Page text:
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Convert WMA Lossless to FLAC

post #1 of 20
Thread Starter 
Is there a way to convert all my WMA Lossless files into FLAC with a batch program? In other words, I want to keep the WMA Lossless and just backup everything in FLAC.

The reason is that I obviously want a backup of all my files, but I can use FLAC with my Phatbox media player and WMA lossless does not work with it. I know there are programs that will convert one folder (dbpoweramp) at a time, but is there one that will just find every WMA Lossless file on a drive and save it as FLAC on a separate drive? This would give me both formats and that would be optimal for my situation.

Also, if you know of a program...will it keep the artist, album, etc.. data?

PS If you are wondering why I used WMA Lossless to begin with, it was easier since I have a DVD changer that will burn 200 CDs at a time to WMA lossless in batch mode.
post #2 of 20
1. foobar2000
2. MediaCoder

both are freeware.
post #3 of 20
Quote:
Originally Posted by uofmtiger
Is there a way to convert all my WMA Lossless files into FLAC with a batch program? In other words, I want to keep the WMA Lossless and just backup everything in FLAC.
My painfully-earned experience is that if you want to do anything with FLAC, and anyone mentions software that's not Foobar, you should ignore them. Foobar will convert WMA-L to FLAC, and preserve metadata where feasible (no current support in FLAC for embedded album art tags, yet).
post #4 of 20
Quote:
Originally Posted by mkozlows
My painfully-earned experience is that if you want to do anything with FLAC, and anyone mentions software that's not Foobar, you should ignore them. Foobar will convert WMA-L to FLAC, and preserve metadata where feasible (no current support in FLAC for embedded album art tags, yet).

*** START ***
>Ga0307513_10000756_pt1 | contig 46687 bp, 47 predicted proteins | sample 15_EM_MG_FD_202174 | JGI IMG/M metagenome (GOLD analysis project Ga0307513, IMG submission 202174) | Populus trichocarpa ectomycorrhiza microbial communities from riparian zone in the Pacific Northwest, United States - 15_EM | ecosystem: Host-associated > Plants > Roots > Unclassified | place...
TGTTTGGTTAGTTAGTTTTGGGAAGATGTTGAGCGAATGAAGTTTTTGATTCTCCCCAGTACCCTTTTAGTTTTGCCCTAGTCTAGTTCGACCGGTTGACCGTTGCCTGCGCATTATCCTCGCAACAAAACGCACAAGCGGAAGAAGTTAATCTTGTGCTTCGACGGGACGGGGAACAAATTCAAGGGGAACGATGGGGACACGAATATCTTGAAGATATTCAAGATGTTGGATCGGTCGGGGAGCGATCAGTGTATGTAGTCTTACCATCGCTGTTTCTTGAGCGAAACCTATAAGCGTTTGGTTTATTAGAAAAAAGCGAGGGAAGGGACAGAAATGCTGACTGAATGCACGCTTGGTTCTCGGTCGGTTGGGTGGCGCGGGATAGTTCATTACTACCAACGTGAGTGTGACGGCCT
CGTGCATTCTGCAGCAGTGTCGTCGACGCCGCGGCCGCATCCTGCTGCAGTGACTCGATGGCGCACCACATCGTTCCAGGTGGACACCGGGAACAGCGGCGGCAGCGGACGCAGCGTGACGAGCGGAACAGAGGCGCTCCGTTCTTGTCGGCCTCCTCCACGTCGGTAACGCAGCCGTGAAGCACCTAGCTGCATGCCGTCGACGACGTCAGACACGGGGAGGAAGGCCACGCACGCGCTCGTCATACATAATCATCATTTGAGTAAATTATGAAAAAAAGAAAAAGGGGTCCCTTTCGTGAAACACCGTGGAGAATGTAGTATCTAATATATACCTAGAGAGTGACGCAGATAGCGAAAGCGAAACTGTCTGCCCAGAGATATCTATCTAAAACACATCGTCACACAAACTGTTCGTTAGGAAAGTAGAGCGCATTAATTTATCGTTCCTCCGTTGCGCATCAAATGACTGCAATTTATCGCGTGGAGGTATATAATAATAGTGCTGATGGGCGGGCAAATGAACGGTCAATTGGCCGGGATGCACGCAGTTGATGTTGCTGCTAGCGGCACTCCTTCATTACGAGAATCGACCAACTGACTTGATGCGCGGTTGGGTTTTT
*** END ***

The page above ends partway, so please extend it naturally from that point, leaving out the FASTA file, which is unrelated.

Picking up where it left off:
Seconded. Foobar is in my opinion the best and most pain-free way to convert formats.
post #5 of 20
Open the wma files in Foobar2000. Select them all (use Ctrl + A), right click on one, then go to Convert > Convert to..., choose FLAC, choose your folder. Yay. Optionally in foobar2000 Preferences, first go to Converter and enter in a file tree scheme such as artist\album\filename or something you like.
post #6 of 20
Thread Starter 
Thanks for all the suggestions! I will give Foobar a try. I already use it to play files when I am not in WMC.

I am guessing the best way to do it will be to copy all my WMA Lossless files to the drives first, then convert them.. That way, if I lose my WMA files through hard drive failure, I can at least get the album art back from the folders even after I convert them to FLAC.